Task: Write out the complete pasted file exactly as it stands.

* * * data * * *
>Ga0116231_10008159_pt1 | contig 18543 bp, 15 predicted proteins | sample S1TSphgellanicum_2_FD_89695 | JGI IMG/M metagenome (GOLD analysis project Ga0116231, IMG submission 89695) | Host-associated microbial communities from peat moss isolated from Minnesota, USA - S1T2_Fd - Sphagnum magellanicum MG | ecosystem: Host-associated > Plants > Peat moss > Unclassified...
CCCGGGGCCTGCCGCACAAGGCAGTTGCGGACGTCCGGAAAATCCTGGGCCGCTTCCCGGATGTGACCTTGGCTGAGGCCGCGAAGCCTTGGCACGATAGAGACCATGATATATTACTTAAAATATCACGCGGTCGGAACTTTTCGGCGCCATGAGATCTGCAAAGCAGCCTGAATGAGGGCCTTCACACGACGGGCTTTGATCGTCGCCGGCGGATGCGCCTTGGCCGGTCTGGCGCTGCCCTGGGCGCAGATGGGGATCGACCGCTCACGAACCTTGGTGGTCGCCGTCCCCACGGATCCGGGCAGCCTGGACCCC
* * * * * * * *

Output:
>Ga0116231_10008159_pt1 | contig 18543 bp, 15 predicted proteins | sample S1TSphgellanicum_2_FD_89695 | JGI IMG/M metagenome (GOLD analysis project Ga0116231, IMG submission 89695) | Host-associated microbial communities from peat moss isolated from Minnesota, USA - S1T2_Fd - Sphagnum magellanicum MG | ecosystem: Host-associated > Plants > Peat moss > Unclassified...
CCCGGGGCCTGCCGCACAAGGCAGTTGCGGACGTCCGGAAAATCCTGGGCCGCTTCCCGGATGTGACCTTGGCTGAGGCCGCGAAGCCTTGGCACGATAGAGACCATGATATATTACTTAAAATATCACGCGGTCGGAACTTTTCGGCGCCATGAGATCTGCAAAGCAGCCTGAATGAGGGCCTTCACACGACGGGCTTTGATCGTCGCCGGCGGATGCGCCTTGGCCGGTCTGGCGCTGCCCTGGGCGCAGATGGGGATCGACCGCTCACGAACCTTGGTGGTCGCCGTCCCCACGGATCCGGGCAGCCTGGACCCC